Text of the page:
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Re: Unhandled Memory Fault

  • To: mathgroup at
  • Subject: [mg1509] Re: Unhandled Memory Fault
  • From: withoff (David Withoff)
  • Date: Tue, 20 Jun 1995 02:47:46 -0400
  • Organization: Wolfram Research, Inc.

In article <3rqk74$hs3 at> edg at writes:
>In <3rn5c2$acd at>, withoff at (David Withoff) writes:
>>>ITable = 
>>>  Table[
>>>	Clear[Vm];
>>>	Clear[Kt];
>>>	Clear[Invt];
>>>	Vm[K_,t_]:= Vm[K,t] = 
>>>      		Module[{Inv},
>>>  	  	P Inv + g Inv^2 + b Vm[K + Inv,t+1] /.
>>>  	  	Solve[D[P Inv + g Inv^2 + 
>>>	         	b Vm[K + Inv,t+1],Inv]==0,Inv][[1]]];
>>>	Vm[K_,z]:= P (Kbar - K) + g (Kbar - K)^2;
>>>	Table[{Invt[b_,g_,K_,Kbar_,P_,t_]:= 
>>>       		Invt[b,g,K,Kbar,P,t] = Inv /.
>>>       		Solve[D[P Inv + g Inv^2 +
>>>  	      		b Vm[K + Inv,t+1],Inv]==0,Inv][[1]]},{t,0,z-1}];
>>>	Kt[0]:= 0;
>>>	Kt[t_]:= Kt[t] = Invt[b,g,Kt[t-1],Kbar,P,t-1] + Kt[t-1];
>>>	Invt[b,g,Kt[z],Kbar,P,z]:= Kbar - Kt[z];
>>>	Table[{Invt[b,g,Kt[t],Kbar,P,t]}[[1]],{t,0,z}]
>>My guess is that the equations are so large that the Solve
>>function causes the computer to run out of memory.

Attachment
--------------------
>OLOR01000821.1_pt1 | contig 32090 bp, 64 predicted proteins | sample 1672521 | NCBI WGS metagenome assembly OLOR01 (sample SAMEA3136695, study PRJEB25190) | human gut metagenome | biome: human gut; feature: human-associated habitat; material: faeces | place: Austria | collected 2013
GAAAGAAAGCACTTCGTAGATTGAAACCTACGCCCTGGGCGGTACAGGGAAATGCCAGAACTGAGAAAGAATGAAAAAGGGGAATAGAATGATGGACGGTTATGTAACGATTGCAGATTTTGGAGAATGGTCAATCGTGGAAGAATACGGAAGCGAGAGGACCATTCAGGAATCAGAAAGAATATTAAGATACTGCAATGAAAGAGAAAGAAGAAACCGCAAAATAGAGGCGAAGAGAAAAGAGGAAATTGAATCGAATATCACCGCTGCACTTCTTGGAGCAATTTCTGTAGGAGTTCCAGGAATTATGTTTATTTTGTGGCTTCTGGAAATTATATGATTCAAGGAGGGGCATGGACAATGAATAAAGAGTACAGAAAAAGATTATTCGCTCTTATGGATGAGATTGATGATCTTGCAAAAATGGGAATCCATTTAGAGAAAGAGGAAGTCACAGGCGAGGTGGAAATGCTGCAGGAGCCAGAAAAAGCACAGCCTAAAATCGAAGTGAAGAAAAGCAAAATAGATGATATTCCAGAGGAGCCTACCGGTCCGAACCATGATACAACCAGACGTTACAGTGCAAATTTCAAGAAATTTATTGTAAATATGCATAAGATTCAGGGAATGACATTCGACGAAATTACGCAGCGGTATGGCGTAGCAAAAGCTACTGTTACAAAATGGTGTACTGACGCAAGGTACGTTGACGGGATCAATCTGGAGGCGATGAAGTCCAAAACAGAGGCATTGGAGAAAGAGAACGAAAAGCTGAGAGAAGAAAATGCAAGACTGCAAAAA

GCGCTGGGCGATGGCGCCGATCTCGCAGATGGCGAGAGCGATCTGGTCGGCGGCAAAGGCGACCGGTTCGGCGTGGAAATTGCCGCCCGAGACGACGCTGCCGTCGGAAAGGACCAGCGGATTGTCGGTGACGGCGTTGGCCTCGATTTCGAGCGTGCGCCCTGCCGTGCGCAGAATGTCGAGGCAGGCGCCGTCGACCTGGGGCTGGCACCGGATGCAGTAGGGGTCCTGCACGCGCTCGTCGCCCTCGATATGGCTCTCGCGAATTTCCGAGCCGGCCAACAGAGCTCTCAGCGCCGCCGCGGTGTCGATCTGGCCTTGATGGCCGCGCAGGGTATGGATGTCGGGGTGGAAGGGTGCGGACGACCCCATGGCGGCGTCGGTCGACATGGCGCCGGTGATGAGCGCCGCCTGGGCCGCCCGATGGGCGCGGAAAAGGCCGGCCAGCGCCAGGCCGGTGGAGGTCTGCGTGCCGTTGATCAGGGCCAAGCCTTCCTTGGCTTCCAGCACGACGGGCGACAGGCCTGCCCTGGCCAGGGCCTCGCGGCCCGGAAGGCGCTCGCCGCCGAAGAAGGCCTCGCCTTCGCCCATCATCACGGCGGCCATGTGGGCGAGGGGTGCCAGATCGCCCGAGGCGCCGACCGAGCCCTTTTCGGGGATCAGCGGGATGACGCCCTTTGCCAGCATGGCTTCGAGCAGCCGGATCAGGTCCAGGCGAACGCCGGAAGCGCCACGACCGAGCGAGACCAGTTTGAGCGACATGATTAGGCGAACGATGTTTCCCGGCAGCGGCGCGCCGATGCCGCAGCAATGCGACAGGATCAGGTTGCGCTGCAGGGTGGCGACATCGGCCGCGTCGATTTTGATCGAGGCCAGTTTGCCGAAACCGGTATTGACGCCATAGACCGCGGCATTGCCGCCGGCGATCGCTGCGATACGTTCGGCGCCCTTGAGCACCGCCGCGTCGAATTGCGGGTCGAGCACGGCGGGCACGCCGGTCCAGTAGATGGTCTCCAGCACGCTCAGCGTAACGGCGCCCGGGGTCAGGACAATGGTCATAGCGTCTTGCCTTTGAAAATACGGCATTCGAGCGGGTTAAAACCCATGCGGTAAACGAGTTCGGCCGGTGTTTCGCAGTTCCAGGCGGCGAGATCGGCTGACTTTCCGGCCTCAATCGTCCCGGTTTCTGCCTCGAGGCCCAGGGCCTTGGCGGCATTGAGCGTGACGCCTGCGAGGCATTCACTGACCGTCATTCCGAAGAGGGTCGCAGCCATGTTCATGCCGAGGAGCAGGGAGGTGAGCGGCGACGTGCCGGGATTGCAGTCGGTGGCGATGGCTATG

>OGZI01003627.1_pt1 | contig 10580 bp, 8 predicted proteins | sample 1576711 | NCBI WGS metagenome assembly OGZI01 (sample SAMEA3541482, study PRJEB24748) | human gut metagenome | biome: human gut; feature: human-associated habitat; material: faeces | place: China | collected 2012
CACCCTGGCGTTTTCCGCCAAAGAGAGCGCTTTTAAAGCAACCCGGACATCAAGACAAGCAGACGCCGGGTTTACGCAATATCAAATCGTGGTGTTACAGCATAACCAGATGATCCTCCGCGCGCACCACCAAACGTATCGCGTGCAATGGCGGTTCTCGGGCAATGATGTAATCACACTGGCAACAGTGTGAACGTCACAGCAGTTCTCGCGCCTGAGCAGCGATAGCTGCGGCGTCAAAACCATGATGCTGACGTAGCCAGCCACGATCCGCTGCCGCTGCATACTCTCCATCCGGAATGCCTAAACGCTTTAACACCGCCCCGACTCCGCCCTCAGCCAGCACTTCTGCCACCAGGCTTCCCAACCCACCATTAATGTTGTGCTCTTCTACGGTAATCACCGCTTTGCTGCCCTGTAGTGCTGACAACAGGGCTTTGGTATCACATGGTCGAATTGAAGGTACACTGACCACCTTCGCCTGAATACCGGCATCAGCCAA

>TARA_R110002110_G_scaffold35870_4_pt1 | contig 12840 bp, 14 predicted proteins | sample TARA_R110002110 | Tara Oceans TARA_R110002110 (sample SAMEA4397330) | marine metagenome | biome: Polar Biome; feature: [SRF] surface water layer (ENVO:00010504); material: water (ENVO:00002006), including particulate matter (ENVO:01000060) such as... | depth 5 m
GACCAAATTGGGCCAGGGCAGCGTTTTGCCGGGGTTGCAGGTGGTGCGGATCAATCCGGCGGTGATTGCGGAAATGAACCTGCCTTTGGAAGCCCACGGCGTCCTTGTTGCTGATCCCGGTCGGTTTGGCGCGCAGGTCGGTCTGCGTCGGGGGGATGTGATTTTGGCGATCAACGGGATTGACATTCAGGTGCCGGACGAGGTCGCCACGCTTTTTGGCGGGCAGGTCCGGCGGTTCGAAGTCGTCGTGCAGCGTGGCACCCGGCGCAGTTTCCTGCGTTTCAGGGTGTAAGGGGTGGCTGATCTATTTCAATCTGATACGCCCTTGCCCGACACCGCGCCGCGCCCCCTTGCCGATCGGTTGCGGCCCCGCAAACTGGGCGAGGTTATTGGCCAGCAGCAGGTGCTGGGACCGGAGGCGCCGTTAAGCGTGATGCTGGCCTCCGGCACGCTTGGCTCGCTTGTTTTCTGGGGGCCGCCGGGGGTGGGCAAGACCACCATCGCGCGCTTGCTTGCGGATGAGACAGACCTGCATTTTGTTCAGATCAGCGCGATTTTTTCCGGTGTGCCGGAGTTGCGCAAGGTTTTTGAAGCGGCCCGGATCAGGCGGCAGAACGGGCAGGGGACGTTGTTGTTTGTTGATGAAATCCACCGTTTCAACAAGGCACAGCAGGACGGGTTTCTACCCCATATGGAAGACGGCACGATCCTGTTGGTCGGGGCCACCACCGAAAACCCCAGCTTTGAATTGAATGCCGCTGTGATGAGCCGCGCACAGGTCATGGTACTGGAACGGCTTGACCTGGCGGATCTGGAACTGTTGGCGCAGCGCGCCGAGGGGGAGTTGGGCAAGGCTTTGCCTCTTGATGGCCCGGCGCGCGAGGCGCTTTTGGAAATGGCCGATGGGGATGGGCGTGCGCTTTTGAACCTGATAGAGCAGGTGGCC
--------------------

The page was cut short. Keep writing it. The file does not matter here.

>Is it possible to run out of memory on such a calculation when 300 meg of 
>virtual memory is available?

Yes.  I could elaborate on that by digging around in the internal
algorithms, but the answer would still be yes.  Symbolic manipulations
with large expressions will often quite correctly use more memory
than any realistic computer.

>>In examples like this where the coefficients are huge, but
>>the equation is of the form a x + b == 0, I would be inclined
>>to extract the coefficients a and b from the equation and
>>write my own program to construct the answer (which I can
>>work out in my head), rather than sending the equation off
>>to Solve, where the problem may get bogged down in machinery
>>that is intended for much more complicated equations.
>Unfortunately, since the problem is recursive, the "coefficients" will not
>be the same every time...or am I missing something here?

It doesn't matter whether the coefficients are the same every time.
Since you know that the equations are linear, you can expand to
get something of the form c0 + c1 x == 0, substitute x->0 to
get c0, subtract c0 and substitute x->1 to get c1, and construct
the answer -c0/c1 yourself, thereby avoiding Solve.

>Ezra D. Greenberg 
>Department of Economics
>University of Maryland at College Park
>edg at

Dave Withoff

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